US report says corruption at highest levels of Lankan Govt remains significant problem

The latest 2023 Country Report on Human Rights Practices released by the US Department of State has highlighted the Sri Lankan Government’s failure to take action against officials who have committed human rights abuses.

The report released this week said the Sri Lankan Government took minimal steps to identify and punish officials who may have committed human rights abuses.

“Impunity remained a significant problem characterised by a lack of accountability for abuses, particularly regarding Government officials, military, paramilitary, police, and other security-sector officials,” the report noted.

The report also outlined the concerns of civil society organisations that the Government, including the courts, was reluctant to act against security forces alleged to be responsible for abuses.

The report said though the country’s constitution and law prohibited torture and cruel treatment or punishment there were credible reports that Government officials employed such practices.

“As in previous years, arrestees reported torture and mistreatment, forced confessions, and denial of basic rights, such as access to lawyers or family members. Anecdotally, male arrestees more often reported facing torture than female arrestees,” it noted.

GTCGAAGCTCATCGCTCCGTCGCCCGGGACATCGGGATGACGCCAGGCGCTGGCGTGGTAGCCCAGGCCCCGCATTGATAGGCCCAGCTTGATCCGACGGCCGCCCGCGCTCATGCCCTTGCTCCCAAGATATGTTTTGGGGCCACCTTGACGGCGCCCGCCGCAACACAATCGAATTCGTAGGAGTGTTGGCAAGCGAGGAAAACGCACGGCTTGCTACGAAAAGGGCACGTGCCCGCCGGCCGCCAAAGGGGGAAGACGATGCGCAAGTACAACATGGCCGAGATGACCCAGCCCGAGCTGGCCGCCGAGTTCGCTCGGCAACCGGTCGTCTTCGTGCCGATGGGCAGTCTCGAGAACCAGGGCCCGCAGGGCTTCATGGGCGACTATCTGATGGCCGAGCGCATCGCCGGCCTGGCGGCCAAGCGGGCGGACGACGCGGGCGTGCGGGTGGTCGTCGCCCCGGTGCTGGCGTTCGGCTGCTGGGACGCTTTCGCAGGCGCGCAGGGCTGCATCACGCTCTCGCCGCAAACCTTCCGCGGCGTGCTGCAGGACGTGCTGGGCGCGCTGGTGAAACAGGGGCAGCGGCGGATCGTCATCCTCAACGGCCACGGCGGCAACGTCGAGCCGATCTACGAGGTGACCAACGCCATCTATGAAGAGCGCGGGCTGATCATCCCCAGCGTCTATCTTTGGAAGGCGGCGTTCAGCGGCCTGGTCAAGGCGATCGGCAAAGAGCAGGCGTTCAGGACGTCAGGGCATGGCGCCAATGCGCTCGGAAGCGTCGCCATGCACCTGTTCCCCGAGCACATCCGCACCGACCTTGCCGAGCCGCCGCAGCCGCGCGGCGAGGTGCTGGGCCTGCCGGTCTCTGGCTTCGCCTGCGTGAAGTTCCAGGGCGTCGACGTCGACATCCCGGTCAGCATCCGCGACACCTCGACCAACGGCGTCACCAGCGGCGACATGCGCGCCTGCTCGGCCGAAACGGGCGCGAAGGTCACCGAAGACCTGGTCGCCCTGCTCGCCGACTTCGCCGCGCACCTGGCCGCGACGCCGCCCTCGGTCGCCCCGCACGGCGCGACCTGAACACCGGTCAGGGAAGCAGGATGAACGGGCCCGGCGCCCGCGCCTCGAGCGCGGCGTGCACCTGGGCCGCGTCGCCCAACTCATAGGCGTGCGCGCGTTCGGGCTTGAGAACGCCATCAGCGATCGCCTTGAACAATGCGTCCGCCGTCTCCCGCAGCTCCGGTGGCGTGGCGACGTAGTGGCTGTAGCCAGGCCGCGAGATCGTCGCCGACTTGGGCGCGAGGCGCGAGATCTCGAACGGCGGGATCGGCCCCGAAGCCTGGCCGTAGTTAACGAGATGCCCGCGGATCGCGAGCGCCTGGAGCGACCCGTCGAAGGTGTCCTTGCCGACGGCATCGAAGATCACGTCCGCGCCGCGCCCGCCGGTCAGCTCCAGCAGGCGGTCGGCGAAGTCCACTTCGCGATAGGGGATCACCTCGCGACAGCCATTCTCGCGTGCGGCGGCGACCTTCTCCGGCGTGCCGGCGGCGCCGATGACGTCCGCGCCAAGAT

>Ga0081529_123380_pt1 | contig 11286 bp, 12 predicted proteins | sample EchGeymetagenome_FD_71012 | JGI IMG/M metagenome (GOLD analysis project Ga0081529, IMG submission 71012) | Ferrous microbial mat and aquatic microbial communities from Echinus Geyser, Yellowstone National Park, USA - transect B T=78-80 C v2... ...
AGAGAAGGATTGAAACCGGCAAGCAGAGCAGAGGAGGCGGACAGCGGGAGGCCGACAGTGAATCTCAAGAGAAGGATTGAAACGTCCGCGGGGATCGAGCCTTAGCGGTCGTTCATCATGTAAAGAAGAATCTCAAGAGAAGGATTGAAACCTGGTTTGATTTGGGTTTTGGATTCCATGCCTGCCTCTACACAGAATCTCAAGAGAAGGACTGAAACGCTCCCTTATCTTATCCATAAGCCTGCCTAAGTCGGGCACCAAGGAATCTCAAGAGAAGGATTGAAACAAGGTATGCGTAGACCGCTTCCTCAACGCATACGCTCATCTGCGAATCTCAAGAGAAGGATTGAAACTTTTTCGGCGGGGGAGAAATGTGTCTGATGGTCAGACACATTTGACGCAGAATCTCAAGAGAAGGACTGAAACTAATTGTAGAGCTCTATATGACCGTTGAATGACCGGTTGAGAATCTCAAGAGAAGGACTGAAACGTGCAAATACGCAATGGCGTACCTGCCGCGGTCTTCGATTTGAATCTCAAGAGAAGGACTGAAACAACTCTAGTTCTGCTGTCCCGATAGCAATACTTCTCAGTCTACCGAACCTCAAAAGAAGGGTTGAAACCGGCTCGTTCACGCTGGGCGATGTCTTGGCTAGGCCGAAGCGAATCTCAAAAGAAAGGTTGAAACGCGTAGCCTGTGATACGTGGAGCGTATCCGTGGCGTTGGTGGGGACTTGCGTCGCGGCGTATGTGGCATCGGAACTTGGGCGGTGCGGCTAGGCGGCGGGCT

It also outlined that while Sri Lankan law provided criminal penalties for corruption by officials, the Government did not implement the law effectively. “There were numerous reports of Government corruption during the year,” it said.

“Corruption remains a significant and continuing problem, including at the highest levels of government. International companies frequently reported requests for bribes on matters ranging from customs clearances to Government procurement,” the report added.

The report also highlighted that little progress was made during the year in the cases of 25 individuals charged with perpetrating the 2019 Easter Sunday attacks.

Concerning the media, it said there were reports of harassment and intimidation of journalists covering sensitive topics. “Some journalists, including citizen journalists, reported harassment, threats, intimidation, and interference from members of state security services, especially when reporting on topics related to the civil war or its aftermath, including missing persons,” it noted.

Among the many other human rights issues raised by the report were credible reports of arbitrary or unlawful killings, including extrajudicial killings; torture or cruel, inhuman, or degrading treatment or punishment by the Government; harsh and life-threatening prison conditions, arbitrary arrest or detention and serious problems with the independence of the judiciary.

The report also highlighted concerns regarding serious restrictions on freedom of expression and media freedom, substantial interference with the freedom of peaceful assembly, serious Government corruption and crimes involving violence targeting Hindus, Muslims, Christians, and Tamils among others.

The US Department of State released its annual Country Reports on Human Rights Practices on 22 April amidst the seventy-fifth anniversary of the UN Universal Declaration of Human Rights. The report emphasised several new commitments, including to renew investments around the world in democracy and human rights, to help protect human rights defenders online, and to advance racial and gender justice in the United States.

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